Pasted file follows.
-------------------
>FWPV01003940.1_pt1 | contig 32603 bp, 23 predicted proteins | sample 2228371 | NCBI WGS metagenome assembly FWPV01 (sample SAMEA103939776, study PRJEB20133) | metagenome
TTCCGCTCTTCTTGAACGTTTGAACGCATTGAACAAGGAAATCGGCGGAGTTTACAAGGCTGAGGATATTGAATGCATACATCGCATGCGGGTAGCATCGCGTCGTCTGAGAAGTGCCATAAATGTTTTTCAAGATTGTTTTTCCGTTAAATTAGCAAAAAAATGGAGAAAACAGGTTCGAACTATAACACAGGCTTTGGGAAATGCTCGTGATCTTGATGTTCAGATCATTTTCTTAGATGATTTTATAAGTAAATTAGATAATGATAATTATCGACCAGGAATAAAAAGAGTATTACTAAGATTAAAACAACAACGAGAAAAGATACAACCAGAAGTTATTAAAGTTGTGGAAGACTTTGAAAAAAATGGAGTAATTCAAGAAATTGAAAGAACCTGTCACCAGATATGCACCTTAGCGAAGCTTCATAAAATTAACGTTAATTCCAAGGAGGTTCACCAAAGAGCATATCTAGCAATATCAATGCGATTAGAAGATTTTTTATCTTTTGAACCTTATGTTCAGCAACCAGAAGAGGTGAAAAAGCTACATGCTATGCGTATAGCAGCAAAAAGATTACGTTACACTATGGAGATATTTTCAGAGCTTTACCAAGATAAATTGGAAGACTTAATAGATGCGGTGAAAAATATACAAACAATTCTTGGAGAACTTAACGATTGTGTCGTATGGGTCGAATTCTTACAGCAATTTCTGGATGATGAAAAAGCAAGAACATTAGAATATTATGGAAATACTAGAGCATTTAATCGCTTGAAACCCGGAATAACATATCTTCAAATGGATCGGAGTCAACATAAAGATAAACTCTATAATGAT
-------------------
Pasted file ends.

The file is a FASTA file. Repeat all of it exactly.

>FWPV01003940.1_pt1 | contig 32603 bp, 23 predicted proteins | sample 2228371 | NCBI WGS metagenome assembly FWPV01 (sample SAMEA103939776, study PRJEB20133) | metagenome
TTCCGCTCTTCTTGAACGTTTGAACGCATTGAACAAGGAAATCGGCGGAGTTTACAAGGCTGAGGATATTGAATGCATACATCGCATGCGGGTAGCATCGCGTCGTCTGAGAAGTGCCATAAATGTTTTTCAAGATTGTTTTTCCGTTAAATTAGCAAAAAAATGGAGAAAACAGGTTCGAACTATAACACAGGCTTTGGGAAATGCTCGTGATCTTGATGTTCAGATCATTTTCTTAGATGATTTTATAAGTAAATTAGATAATGATAATTATCGACCAGGAATAAAAAGAGTATTACTAAGATTAAAACAACAACGAGAAAAGATACAACCAGAAGTTATTAAAGTTGTGGAAGACTTTGAAAAAAATGGAGTAATTCAAGAAATTGAAAGAACCTGTCACCAGATATGCACCTTAGCGAAGCTTCATAAAATTAACGTTAATTCCAAGGAGGTTCACCAAAGAGCATATCTAGCAATATCAATGCGATTAGAAGATTTTTTATCTTTTGAACCTTATGTTCAGCAACCAGAAGAGGTGAAAAAGCTACATGCTATGCGTATAGCAGCAAAAAGATTACGTTACACTATGGAGATATTTTCAGAGCTTTACCAAGATAAATTGGAAGACTTAATAGATGCGGTGAAAAATATACAAACAATTCTTGGAGAACTTAACGATTGTGTCGTATGGGTCGAATTCTTACAGCAATTTCTGGATGATGAAAAAGCAAGAACATTAGAATATTATGGAAATACTAGAGCATTTAATCGCTTGAAACCCGGAATAACATATCTTCAAATGGATCGGAGTCAACATAAAGATAAACTCTATAATGAT